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Eat, Pray, Love….Laugh: An Evening with Elizabeth Gilbert

February 12, 2010

Last night Elizabeth Gilbert spoke to 1,000 (plus or minus a few) people at Overture Center for the Arts. When I had interviewed Gilbert last week, she said that her usual audience was mostly women, but occasionally some men would show up. Interestingly, women of all ages come to hear her speak. And so it was last night. Gilbert spoke for about an hour and a half to a mostly woman audience about a variety of topics; why she became a writer, why she felt compelled to write her latest book, Committed and what her future plans were (writing a novel after a 12 year hiatus from fiction).

Photo credit: Deborah Lopez

Gilbert was funny, warm, and candid about her journey from the Christmas tree farm she grew up on, to her meteoric rise to success with Eat, Pray, Love. She spoke for an hour and a half—part of the time at the podium, part of the time sitting on a couch with WPR’s Joy Cardin (emcee) answering questions from the audience.

She spoke of a time when, after the success of Eat, Pray, Love, she was asked to speak in San Francisco in the morning and Santa Barbara in the afternoon. Gilbert arrived at the airport “seven and a half hours early” checked in, and sat at her gate waiting for her flight. But instead of reading, she started to think about buying Nerf guns for her sister’s 10 and 13 year olds who had asked her for the toy guns. She became so absorbed in thought, that she missed the flight to Santa Barbara, and had to call the woman in Santa Barbara to tell her that she would not be able to make the appearance. The woman told Gilbert that there was a flight to Los Angeles that she could make if she ran to the other end of the San Francisco airport. The woman would pick her up at the airport, drive her to Santa Barbara and she would be able to make the appearance. Gilbert agreed, but in the chaos that ensued, lost her speaking notes and her hairbrush. She did make the appearance but as she approached the podium she found it ironic that she was to talk about how she managed to ‘get her life together’. Gilbert acknowledged that she had not managed to get her life together, that life is a journey and must be ‘managed’ on a daily basis.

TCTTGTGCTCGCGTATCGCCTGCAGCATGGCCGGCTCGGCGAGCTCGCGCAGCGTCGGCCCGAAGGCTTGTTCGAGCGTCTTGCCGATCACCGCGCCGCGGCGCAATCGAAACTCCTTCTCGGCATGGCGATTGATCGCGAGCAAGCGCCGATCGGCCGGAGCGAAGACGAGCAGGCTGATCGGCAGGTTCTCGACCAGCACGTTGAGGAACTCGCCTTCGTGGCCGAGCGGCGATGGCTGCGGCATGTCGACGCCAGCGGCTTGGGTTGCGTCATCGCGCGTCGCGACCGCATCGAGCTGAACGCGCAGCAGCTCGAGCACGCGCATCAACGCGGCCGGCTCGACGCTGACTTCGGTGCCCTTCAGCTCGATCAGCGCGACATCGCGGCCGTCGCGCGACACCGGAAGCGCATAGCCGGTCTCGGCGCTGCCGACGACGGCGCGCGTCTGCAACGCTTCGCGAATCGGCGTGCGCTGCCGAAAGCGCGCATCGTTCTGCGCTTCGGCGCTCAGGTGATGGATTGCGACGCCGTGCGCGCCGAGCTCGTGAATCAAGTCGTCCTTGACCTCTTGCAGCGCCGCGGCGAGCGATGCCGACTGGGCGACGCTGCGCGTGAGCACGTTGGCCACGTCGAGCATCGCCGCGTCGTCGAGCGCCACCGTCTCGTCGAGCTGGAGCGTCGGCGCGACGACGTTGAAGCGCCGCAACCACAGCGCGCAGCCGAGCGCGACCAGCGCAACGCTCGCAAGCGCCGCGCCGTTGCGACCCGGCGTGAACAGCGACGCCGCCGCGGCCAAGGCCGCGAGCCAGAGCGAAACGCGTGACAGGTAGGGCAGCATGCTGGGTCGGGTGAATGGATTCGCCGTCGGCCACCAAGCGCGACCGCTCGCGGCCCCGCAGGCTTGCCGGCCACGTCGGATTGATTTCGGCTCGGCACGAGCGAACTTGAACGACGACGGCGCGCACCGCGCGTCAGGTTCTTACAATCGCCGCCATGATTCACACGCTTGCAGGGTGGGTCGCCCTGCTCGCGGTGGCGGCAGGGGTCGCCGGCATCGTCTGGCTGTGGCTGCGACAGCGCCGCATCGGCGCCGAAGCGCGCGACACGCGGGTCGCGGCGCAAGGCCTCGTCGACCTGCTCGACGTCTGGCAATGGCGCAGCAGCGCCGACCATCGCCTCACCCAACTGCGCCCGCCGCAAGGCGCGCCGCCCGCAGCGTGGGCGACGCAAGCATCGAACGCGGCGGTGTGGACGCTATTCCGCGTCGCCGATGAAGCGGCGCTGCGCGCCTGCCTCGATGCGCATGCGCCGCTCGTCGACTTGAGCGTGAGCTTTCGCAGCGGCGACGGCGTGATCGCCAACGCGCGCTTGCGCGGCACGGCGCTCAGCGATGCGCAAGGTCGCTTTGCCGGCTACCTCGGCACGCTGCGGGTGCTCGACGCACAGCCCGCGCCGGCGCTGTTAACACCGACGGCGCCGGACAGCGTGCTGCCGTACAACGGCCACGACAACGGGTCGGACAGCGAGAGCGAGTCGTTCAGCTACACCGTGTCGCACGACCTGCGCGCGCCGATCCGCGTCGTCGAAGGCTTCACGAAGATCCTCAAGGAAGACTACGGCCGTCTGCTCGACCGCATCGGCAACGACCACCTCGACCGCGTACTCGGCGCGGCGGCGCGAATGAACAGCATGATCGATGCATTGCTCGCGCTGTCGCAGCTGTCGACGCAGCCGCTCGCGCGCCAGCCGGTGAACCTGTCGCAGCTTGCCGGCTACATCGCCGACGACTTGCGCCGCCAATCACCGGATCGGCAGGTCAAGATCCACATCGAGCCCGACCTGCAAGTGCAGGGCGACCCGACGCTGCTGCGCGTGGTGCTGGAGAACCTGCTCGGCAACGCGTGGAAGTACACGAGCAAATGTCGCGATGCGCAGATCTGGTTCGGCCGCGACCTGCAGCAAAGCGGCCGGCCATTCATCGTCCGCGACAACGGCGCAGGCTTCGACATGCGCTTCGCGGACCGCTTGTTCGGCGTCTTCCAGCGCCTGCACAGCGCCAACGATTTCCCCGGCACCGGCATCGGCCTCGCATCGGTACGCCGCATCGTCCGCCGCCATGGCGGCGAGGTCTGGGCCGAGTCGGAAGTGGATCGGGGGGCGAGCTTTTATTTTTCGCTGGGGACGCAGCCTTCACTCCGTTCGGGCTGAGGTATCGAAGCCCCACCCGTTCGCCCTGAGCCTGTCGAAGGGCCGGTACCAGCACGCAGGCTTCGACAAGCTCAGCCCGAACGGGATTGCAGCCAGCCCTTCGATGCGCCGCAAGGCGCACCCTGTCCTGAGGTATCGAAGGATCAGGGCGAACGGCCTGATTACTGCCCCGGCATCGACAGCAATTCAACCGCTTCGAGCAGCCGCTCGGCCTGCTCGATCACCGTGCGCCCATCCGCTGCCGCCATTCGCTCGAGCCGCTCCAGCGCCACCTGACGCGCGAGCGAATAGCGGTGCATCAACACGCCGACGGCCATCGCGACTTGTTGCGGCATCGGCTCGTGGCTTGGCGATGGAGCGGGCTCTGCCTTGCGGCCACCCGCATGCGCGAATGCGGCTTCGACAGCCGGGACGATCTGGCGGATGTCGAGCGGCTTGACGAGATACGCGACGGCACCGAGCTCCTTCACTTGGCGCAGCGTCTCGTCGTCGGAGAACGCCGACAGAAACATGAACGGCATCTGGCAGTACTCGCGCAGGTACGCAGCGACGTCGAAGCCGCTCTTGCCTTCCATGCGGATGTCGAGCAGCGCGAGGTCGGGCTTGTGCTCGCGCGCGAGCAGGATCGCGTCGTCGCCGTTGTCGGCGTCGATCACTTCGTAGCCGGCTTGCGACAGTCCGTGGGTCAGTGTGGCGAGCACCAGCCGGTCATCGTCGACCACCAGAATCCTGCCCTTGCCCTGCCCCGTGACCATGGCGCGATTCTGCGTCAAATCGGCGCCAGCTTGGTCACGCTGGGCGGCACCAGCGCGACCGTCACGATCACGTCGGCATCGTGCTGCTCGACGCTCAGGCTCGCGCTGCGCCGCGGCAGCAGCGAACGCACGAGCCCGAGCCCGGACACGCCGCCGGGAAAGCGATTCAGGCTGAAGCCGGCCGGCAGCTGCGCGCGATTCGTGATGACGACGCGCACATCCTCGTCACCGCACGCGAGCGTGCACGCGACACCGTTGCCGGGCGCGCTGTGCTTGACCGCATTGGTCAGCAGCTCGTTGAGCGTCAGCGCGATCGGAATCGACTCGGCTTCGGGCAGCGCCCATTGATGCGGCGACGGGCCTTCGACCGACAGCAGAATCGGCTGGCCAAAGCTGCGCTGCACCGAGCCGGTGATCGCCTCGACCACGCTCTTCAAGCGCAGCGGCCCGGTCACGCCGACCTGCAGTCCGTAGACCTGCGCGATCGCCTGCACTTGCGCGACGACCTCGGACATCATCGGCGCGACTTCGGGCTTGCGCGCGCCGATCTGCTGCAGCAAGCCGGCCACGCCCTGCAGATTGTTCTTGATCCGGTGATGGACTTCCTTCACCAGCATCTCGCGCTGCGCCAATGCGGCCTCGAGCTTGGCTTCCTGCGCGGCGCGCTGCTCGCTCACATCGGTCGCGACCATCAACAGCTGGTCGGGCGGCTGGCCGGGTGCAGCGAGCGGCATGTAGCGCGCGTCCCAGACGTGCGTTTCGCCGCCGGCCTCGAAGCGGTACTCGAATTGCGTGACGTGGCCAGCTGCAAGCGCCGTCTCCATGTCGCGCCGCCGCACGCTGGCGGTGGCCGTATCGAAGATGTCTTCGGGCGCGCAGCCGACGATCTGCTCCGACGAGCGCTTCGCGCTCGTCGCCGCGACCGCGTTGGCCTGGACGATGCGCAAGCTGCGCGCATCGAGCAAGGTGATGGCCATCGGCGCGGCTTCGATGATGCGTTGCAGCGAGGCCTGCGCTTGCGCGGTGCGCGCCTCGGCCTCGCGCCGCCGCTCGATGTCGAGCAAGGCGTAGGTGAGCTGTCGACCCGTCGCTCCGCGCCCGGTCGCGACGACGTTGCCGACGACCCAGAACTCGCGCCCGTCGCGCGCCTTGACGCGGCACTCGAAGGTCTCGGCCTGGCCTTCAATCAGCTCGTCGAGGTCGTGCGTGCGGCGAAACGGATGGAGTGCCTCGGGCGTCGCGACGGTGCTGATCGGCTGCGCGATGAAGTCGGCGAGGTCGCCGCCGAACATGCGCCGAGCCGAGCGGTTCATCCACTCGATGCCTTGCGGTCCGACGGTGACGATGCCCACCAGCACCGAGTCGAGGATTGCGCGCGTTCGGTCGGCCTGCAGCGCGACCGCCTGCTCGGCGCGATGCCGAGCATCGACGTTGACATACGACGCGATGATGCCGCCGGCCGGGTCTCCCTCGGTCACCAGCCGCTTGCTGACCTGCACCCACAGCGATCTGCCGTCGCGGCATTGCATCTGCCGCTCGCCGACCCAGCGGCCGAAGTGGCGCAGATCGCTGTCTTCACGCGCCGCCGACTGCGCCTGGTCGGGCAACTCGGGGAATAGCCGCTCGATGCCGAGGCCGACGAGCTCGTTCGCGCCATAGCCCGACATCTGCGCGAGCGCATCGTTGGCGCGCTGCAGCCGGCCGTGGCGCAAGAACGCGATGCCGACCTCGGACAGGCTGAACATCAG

Gilbert touched on some political topics—same-sex marriage, for example, and how she thinks that anyone who wants to be married should be able to get married. She also encouraged the audience to purchase her new book Committed and perhaps to buy more than one copy—indeed, “buy several”. Why? To keep Sarah Palin’s book from being number one on the best sellers list. Gilbert said that she really didn’t see herself as competitive when it comes to book sales, but that there was just something about Palin’s book that brought out her competitive edge.

Gilbert told the audience how important it is that young women discover who they are before they get married—and that the chances for a successful marriage increases with age. If you get married at 22, your chance of divorce is 85% but if you waited until you were age 60, chances are you would never get divorced. She bracketed her comments with “if I were 22, I wouldn’t listen to anything I just said.”

One of the questions asked what Gilbert did to stay centered. She explained that she wakes up every morning at 4 am and meditates for an hour. She then does an hour of yoga, followed by a brisk 7 to 8 mile run….she stopped, laughed and said that  no, she doesn’t do any of those things “but I hope you do”. Gilbert does not like to meditate, but she does take ‘silence baths’ every afternoon in order to remain centered. She explained that she simply turns off “everything that buzzes” takes her cats, closes the door and lies down for a half hour. She said that these ‘silence baths’ are extremely restorative, and Gilbert highly recommends them. Of course, she explains, some people refer to ‘silence baths’ as naps.

The evening ended too soon with a book signing in the lobby. Gilbert proved to all in attendance that she is as funny, articulate, and intelligent in person as she is in her books.

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